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  • Simon Black

What happened when another idiot provoked a war 800 years ago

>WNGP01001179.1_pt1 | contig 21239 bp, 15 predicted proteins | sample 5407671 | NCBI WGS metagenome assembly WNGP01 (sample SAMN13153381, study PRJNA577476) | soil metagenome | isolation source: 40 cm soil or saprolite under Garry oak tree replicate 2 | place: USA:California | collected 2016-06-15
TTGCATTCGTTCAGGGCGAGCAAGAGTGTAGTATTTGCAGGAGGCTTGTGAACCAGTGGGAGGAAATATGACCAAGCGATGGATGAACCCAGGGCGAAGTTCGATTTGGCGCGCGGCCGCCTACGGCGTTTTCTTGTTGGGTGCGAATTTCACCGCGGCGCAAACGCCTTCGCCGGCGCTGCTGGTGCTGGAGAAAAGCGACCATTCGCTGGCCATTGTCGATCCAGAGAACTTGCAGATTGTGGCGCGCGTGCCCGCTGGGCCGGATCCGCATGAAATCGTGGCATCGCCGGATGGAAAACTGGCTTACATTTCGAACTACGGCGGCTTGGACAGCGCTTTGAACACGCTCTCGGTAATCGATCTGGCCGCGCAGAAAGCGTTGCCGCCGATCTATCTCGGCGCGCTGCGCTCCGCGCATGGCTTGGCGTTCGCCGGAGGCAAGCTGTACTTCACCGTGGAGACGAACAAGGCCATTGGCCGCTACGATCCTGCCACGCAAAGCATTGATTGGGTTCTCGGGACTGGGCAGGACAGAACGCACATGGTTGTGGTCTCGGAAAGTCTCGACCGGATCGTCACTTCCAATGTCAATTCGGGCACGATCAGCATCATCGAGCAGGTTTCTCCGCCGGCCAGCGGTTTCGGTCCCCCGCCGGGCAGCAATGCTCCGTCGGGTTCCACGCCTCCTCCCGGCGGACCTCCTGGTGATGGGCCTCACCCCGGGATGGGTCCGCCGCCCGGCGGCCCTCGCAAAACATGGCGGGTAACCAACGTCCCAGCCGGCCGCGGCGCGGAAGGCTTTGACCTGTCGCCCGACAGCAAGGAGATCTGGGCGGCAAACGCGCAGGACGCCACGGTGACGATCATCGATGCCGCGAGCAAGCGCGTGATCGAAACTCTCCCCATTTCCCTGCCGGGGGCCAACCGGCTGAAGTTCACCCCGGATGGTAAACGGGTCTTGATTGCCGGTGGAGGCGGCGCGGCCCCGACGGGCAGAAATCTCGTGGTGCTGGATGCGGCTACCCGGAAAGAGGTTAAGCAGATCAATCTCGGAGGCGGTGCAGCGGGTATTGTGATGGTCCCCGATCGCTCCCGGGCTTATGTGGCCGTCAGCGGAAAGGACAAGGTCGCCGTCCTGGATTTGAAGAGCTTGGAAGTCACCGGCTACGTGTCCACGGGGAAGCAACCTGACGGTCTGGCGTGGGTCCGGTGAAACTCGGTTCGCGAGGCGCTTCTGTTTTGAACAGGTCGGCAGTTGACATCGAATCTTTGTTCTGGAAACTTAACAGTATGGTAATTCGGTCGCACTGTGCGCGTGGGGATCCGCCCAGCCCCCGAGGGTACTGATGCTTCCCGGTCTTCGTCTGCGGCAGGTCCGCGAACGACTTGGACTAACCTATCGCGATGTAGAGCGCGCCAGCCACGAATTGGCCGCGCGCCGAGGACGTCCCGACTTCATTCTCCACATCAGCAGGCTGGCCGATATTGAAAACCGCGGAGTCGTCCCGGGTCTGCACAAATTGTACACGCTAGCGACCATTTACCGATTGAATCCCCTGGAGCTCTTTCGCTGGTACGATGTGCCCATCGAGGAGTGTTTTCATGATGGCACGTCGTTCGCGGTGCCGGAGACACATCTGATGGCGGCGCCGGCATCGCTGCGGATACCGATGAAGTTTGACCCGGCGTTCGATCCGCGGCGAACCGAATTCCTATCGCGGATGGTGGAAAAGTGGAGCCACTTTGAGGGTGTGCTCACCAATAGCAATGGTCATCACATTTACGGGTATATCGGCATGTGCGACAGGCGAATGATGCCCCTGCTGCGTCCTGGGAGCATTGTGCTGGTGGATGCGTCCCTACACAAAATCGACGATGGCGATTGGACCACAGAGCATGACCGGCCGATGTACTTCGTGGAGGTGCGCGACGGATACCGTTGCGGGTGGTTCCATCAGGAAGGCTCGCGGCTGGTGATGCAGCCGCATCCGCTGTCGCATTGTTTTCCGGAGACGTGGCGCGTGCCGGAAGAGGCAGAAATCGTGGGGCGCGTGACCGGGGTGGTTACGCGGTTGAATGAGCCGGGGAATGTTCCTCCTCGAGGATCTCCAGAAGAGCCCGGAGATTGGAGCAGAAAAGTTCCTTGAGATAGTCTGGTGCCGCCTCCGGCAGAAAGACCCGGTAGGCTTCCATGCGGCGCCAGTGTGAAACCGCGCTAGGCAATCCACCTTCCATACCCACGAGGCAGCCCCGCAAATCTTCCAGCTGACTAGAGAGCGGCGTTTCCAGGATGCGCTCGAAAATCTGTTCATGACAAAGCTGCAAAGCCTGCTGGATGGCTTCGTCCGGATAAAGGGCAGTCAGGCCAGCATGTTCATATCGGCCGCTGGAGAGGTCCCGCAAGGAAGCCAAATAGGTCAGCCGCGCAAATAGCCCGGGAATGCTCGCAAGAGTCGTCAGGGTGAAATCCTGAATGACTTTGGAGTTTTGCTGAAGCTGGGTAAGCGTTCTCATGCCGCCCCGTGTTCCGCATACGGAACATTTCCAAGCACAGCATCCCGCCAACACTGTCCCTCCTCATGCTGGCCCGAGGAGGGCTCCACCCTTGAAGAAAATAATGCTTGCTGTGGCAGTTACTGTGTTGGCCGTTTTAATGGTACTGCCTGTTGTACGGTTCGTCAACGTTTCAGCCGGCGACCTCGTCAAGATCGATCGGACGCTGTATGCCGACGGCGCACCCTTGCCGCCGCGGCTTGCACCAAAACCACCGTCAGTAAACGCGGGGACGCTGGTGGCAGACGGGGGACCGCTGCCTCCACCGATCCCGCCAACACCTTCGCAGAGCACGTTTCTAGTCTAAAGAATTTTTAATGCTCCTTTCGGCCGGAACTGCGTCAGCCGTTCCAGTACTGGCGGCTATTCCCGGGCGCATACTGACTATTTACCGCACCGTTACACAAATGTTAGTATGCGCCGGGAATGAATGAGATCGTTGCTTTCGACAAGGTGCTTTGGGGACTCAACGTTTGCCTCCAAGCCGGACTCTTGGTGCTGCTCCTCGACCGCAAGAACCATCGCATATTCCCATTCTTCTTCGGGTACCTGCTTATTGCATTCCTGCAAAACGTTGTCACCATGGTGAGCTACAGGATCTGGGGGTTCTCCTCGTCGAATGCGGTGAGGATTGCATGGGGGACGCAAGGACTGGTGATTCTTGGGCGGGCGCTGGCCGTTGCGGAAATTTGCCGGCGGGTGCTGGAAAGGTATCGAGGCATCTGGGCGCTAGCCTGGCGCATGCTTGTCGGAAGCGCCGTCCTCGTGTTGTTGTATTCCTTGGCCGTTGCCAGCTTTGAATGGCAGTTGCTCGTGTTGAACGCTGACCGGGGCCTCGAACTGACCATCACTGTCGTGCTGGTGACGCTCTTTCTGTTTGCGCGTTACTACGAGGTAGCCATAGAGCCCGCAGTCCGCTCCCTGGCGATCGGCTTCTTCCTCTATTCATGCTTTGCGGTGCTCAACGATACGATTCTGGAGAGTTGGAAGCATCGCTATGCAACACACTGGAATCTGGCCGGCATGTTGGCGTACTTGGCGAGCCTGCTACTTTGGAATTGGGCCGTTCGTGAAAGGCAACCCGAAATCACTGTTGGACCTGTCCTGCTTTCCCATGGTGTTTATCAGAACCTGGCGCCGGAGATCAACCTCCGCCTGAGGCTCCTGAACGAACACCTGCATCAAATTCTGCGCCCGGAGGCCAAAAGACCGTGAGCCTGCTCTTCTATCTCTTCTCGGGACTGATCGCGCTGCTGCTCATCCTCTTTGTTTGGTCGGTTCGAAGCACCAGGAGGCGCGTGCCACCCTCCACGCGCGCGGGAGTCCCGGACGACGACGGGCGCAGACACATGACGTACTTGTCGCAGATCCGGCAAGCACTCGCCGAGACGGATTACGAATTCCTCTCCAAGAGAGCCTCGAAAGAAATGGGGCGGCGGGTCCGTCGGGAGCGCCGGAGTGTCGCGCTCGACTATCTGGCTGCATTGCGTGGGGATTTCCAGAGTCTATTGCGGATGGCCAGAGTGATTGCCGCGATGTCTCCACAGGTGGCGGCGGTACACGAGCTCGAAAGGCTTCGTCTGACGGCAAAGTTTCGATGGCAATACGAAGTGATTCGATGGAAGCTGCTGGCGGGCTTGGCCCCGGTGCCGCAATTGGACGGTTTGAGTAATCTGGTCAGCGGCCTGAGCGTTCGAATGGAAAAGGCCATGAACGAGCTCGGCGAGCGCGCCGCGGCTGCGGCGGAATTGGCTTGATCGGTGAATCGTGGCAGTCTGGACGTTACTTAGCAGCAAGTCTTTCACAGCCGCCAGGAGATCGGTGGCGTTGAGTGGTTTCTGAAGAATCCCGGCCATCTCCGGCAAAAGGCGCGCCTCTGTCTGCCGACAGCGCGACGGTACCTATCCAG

In the year 1218 AD, Genghis Khan was knee-deep in a bloody war with the Jin Dynasty of northern China-- a conflict that would last for more than two decades. The Khan knew that China was a powerful enemy, so he took careful steps to make peace with his neighbors so that he could concentrate on winning the war against the Jin. As part of that peace mission, the Khan sent a caravan of several hundred men to the city of Utrar in modern day Kazakhstan; at the time it was a prominent trade hub in the Khwarazmian Empire, just west of Mongolia. Khwarazmia was an empire in decline, and Genghis is reported to have sent a message stating “I am master of the lands of the rising sun, while you rule those of the setting sun. Let us conclude a firm treaty of friendship and peace.” But the governor of Utrar, a man named Inalchuk, had the Mongolian trade delegates arrested and killed, then seized their wares. Legend has it that a sole survivor escaped and rode a camel all the way back to Mongolia to inform the Khan. Upon hearing the news, Genghis Khan tried again to make peace, and he sent a second mission of three ambassadors directly to Sultan Muhammad II, head of the Khwarazmian Empire. In what may be the most idiotic diplomatic failure in human history, Muhammad beheaded one of the envoys and unmanned the other two. It was almost as if they were deliberately trying to provoke Genghis Khan and engage him in a completely unnecessary war. But war is exactly what they got. Genghis was so enraged that he temporarily set aside his invasion of China so that he could destroy Khwarazmia. And he did. Within two years the Khwarazmian Empire had fallen to the Mongols thanks to their leaders’ extraordinary stupidity. But the story doesn’t end there. The conquest of the Khwarazmian Empire was the first time that the Mongolians had pushed westward. Up until that point they had been consumed by China and East Asia. But now their territory was growing, and they wanted more. So they kept pushing west. In the spring of 1223, a large Mongol army under the command of Jebe found itself in eastern Europe on the Kalka River, territory controlled by the Kievan Rus. The Kievan Rus were a major European power at the time, comprising much of modern day Russia, Ukraine, and Belarus; coincidentally the Kalka River is near the Russia/Ukraine border where today’s diplomatic failures are playing out. The Kievan Rus sent out an army to engage the Mongols on May 31st. But the battle wasn’t even close; the Mongols annihilated the Kievan Rus forces.